a) Knowledge of United States Curriculum. I’ve never really understood the throughput. After TMC13 I had a better sense of the Statistics, but it’s (regrettably) somewhat isolated. This year, having been to the PreCalculus session by Tina C (@crstn85) and Jim Doherty (@mrdardy), I think I finally get the gist of how the courses are pieced together - and how content can vary between schools. I also appreciate how everyone was open to hearing from me and Nik D (@nik_d_maths) about how our systems differ.

b) Lesson Studies. Seriously, it can be like a mini-TMC in your own district. Talk to @JudithKeeney. Or @wahedhabug (Sadie). Or @AlexOverwijk. Or perhaps @robintg (from my district). Even me. I seem to have picked up an ability to spot certain things ahead of the curve (like serials), so I’m calling this now. Collaborative lesson studies. They’re going to be big. I blogged about it on Day 2.

Here's the "plug" for my serial.
c) Tech Stuff. It’s looking like I’m going to be losing Fathom in the foreseeable future. This sucks, because that software is a sizeable component of how I teach my Stats course. But after the Tech Tools session by @bobloch and a “My Favourites” talking about Stat Key, I feel like there’s some alternative routes I can explore. Because histograms and Excel do not mix.

d) I’m more well known than I give myself credit for. This last one blows my mind more than a little. I grant that I’m not entirely sure WHAT gives me any notoriety (The failed serial? The drawings? The records I keep? The beard? All that?) but there was one afternoon when Shelli (@drinok) asked me how I was enjoying this TMC compared to the last one. Which she’d read about on my blog. Meaning she not only read, but remembered, and now wanted my opinion, when we’d never even met in person before Wednesday. Okay then.

I am trying to own that sort of recognition, except my very nature is to be self-depreciating. (I show my cell phone from 2001 as a badge of honour!) Which makes me wonder if saying “I’m not very good” in some way invalidates someone else’s decision to acknowledge me. Which isn’t something I want to do. Not to mention how it invalidates my own identity to a certain extent. Anyway, I’m still working it out, but this is partly why I wrote the prior post “Who You Are and TMC”.

As to friendships... it’s as I said in the beginning. I don’t get close to people. Call it a personal fear. But you are welcome to approach me! Some memories that stick along those lines are introducing John Scammell (@thescamdog) and John Golden (@mathhombre) on games night, because those kinds of awesome needed to meet. Then there were the various people at meals, and Jamie and Chris joining me at the Aquarium. Add to that Andy Pethan (@rockychat3) at Justin Lanier’s “Speed Dating”, with an interesting story about contact lenses, plus Stats. And chatting with Brian Stockus (@bstokus), my roommate, on the last night about some of the teaching hardships he’d run into. Also, shoutout to Nathan Kraft (@nathankraft1) who was the first tweep I spotted (outside our Ottawa folk) in Chicago, and who was generally great about giving lifts.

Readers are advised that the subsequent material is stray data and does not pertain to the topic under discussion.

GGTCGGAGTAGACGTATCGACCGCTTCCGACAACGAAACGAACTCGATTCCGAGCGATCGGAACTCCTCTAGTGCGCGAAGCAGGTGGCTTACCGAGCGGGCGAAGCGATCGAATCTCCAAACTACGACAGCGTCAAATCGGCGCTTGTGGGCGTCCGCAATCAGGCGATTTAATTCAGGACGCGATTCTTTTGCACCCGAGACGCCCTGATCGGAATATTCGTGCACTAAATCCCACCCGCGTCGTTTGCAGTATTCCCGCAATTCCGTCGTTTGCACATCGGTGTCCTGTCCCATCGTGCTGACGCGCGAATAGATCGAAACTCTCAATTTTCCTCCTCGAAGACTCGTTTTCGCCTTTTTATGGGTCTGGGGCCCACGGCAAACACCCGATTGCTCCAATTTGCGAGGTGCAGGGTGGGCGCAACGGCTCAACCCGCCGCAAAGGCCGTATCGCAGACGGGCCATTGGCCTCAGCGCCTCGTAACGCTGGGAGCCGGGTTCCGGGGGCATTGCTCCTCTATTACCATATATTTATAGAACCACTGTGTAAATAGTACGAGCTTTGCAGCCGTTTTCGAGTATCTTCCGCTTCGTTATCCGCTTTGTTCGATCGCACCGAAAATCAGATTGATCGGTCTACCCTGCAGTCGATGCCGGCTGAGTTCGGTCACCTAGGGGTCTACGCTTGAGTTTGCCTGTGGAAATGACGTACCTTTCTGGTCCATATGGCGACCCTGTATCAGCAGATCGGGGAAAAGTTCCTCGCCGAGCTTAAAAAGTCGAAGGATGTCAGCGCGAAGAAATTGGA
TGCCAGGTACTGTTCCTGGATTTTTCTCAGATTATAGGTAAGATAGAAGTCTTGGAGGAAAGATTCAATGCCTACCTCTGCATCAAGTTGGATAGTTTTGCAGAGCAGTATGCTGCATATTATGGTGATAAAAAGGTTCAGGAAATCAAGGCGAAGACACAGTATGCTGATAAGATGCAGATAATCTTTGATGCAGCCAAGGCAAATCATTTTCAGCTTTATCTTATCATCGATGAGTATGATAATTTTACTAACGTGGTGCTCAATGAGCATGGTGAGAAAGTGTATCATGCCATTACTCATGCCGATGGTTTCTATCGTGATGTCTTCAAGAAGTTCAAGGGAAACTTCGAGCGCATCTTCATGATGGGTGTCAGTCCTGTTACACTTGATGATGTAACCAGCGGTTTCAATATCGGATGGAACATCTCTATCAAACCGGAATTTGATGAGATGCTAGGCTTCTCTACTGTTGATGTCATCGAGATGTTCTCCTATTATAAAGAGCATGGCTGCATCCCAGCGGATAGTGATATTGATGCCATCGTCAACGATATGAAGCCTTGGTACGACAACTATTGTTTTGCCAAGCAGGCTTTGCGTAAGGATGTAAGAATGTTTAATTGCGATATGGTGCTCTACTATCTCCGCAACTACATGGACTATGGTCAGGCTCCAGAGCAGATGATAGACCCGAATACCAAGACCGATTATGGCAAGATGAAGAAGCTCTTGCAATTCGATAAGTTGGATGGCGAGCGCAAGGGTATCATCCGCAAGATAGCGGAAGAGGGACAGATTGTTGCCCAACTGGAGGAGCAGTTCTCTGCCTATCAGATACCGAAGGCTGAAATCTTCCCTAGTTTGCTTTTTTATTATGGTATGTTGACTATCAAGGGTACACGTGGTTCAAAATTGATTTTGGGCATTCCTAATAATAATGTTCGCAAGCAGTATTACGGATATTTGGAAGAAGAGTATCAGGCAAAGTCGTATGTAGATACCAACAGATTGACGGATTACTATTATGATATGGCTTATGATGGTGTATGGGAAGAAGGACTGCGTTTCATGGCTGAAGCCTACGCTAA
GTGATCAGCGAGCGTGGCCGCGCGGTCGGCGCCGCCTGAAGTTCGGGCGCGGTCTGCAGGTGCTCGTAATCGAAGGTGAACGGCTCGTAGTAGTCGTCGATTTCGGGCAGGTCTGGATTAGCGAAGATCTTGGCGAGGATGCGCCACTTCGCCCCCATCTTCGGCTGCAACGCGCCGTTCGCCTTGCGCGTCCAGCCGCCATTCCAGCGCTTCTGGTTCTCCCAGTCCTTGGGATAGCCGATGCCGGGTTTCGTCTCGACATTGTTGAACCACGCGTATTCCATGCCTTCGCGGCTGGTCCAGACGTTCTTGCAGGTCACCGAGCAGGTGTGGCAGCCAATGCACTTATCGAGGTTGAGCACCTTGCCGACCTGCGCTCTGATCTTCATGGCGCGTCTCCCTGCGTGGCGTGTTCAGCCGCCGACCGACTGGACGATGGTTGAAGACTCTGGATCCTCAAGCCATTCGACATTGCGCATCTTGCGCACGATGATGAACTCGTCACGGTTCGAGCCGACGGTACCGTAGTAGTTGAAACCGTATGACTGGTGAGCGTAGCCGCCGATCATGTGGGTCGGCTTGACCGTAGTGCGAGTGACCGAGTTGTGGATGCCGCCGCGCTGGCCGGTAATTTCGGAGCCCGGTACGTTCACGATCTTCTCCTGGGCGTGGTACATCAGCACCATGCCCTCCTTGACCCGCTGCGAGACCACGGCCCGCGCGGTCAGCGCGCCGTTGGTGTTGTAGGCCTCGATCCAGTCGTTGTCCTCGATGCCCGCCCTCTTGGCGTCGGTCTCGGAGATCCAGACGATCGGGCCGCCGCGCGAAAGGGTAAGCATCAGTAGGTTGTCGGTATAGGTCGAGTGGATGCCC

A couple thoughts for future TMCs: Perhaps some sort of mixer right after getting registration badges, or right before the first lunch. I heard from some people that arriving to the Wednesday games night later on wasn’t necessarily conducive to meeting people, if they were already engaged in a game and you weren’t sure who they were anyway. Second, if there’s going to be two accommodation venues, an evening shuttle (like on Wed) may be a good idea too. I do not know of anyone who went back to Glenpool at 6pm and felt isolated there, but I can see it happening to me, had I been back at the comfort level I had during TMC13. And... honestly, those are the only things that jump out.

Moving on down the road...

Will I go to TMC15? Well, it happens to be 3 days after my cousin’s wedding. In Germany. So that might be a bit of a trick. No promises.

Should you go to TMC15? If you’ve already been to a TMC, you probably know the answer to that question. If you haven’t, I have one last story for you.

On the shuttle in from Glenpool the last morning of the conference, I heard Anna and Max Ray talking about some sort of math problem. Something about a set of numbers, where some cycled immediately back to themselves, and others cycled elsewhere then back in a “two step” process. I piped up that it sounded kind of like inverses. I soon granted that I had no idea what the heck they were talking about. Max’s response, roughly paraphrased: “That’s what makes talking to you interesting. Your thinking isn’t limited by any constraints.”

Meaning if you think this post just imposed some constraints on you, feel free to ignore the hell out of it.